Thursday, March 6, 2014

How Low Can They Go?



Add this to the most basic of American values which all Senate Republicans (and a few Democrats) reject: the right of the accused to have legal representation. How else to explain their rejection of President Obama's nominee to head the Civil Rights Division of the Justice Department? Overtly, nearly all of them -- including those few gutless Democrats -- stated that, somehow, people just can't have confidence in a man who defended, as the law requires, as was his job, a cop-killer.

Well, that and the fact that the last thing any of today's Rs want is someone snooping around their voter disenfranchisement efforts, or their pushing of Christianity as the national creed, or their denial of basic rights to homosexuals. (Where those few Ds fit in that putrid place, I'm not sure I know. Spinelessness does come to mind, though.) They've been against the very concept of a civil rights division since the first dinosaur ate the first spawn of Adam.

Far as I can tell, none of his detractors suggested he was somehow deficient in qualification or legal skills. (And how many people with African-sounding names can a government have, anyway?)

For me it's a little personal. My dad, aunt, and brother are or were attorneys. When I was in Vietnam, my security clearance was held up because my background check revealed that, many years earlier, my dad had had as a client the brother (not the man: his brother) of a former head of the Oregon Communist Party. Really? On that basis I was denied clearance? A brother. Of a former. Decades earlier. My dad, doing his job. I got my clearance eventually, but not before pointing out that being an officer, by law [or something] included at minimum a "secret" clearance, the denial of which meant I couldn't attend the daily base security briefings as all other officers did. (Flying in a particular plane in which I flew required "top secret," but I wasn't even being given "secret,") So, I demanded, either give me the clearance or bust me to enlisted and, since I had no skills other than doctorly ones, send me home.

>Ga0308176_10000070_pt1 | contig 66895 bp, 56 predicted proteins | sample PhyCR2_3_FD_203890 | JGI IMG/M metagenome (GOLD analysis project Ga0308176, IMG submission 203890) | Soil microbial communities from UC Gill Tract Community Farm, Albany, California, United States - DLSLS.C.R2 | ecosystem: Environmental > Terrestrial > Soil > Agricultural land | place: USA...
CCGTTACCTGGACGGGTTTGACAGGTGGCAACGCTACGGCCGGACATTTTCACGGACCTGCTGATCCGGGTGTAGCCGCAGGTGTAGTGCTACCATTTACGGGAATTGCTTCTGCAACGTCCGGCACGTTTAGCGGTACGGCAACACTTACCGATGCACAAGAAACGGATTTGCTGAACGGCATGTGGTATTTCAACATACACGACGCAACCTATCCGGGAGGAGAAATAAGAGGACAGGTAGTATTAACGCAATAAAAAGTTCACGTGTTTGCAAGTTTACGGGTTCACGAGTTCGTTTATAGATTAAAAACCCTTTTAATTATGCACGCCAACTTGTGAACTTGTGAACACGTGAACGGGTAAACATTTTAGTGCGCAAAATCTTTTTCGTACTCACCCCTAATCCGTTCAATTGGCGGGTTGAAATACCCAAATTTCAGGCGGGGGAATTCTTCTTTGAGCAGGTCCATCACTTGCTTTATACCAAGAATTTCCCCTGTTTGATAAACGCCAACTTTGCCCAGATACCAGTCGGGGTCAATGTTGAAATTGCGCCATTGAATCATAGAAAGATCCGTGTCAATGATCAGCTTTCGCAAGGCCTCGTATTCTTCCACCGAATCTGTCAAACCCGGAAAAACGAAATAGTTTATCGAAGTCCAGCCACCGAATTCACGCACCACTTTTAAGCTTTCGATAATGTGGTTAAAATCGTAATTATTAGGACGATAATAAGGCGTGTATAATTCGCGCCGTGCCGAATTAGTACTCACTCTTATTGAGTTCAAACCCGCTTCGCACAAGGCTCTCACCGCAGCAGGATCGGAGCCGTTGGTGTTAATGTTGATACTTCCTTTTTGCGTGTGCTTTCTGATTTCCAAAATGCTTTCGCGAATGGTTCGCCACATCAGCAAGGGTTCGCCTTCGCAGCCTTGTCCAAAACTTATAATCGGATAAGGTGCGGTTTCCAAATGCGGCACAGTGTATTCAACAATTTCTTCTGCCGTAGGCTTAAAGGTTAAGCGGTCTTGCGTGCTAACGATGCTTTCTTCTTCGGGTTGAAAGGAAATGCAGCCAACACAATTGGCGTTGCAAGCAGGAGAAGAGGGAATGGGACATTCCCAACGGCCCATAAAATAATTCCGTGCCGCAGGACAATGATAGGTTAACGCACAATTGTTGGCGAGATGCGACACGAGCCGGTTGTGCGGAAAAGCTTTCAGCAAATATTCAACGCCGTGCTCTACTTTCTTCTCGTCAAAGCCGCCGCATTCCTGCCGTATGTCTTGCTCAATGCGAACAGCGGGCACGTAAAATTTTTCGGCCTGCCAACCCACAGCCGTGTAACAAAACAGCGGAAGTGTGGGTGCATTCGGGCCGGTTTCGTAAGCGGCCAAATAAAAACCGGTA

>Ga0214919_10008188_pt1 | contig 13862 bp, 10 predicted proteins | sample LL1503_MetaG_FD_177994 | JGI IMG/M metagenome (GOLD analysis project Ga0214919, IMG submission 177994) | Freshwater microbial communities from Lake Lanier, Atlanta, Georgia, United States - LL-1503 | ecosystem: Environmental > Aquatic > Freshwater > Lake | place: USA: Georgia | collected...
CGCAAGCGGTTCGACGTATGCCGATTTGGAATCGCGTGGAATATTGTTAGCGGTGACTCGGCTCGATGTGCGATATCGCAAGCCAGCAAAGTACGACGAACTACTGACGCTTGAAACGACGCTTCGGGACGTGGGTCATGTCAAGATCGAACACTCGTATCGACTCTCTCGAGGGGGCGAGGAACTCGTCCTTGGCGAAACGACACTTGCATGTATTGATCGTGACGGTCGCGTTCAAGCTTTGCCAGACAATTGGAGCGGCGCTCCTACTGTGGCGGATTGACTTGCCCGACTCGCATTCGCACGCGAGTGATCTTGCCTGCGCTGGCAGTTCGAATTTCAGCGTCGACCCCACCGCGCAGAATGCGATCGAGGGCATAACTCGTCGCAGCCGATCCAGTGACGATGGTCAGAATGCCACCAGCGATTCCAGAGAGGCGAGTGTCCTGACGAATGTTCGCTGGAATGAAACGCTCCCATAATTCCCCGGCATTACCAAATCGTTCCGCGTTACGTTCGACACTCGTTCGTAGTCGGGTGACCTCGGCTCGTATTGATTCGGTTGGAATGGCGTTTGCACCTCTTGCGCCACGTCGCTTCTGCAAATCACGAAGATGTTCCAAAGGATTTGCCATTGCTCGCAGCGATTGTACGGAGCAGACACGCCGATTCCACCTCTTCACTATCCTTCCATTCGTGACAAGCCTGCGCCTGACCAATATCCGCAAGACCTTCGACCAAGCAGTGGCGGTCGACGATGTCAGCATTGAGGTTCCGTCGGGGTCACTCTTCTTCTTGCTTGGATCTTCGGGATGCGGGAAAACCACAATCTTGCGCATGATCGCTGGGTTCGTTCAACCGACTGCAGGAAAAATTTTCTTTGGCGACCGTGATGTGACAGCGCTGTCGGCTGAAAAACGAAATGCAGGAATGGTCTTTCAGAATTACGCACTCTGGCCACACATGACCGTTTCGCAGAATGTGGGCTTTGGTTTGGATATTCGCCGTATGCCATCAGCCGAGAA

You believe in our criminal justice system, in due process, or you don't. To defend a criminal of whatever sort is not tantamount to agreeing with whatever it is he or she did. Those guys, mostly lawyers themselves (except for the spate of idiot Congressional doctors that teabaggers seem to love so), surely understand that. To imply otherwise, even as the latest excuse for stopping anything Obama does, is beneath even them.

If there were a floor to such matters. Which, clearly, there isn't.

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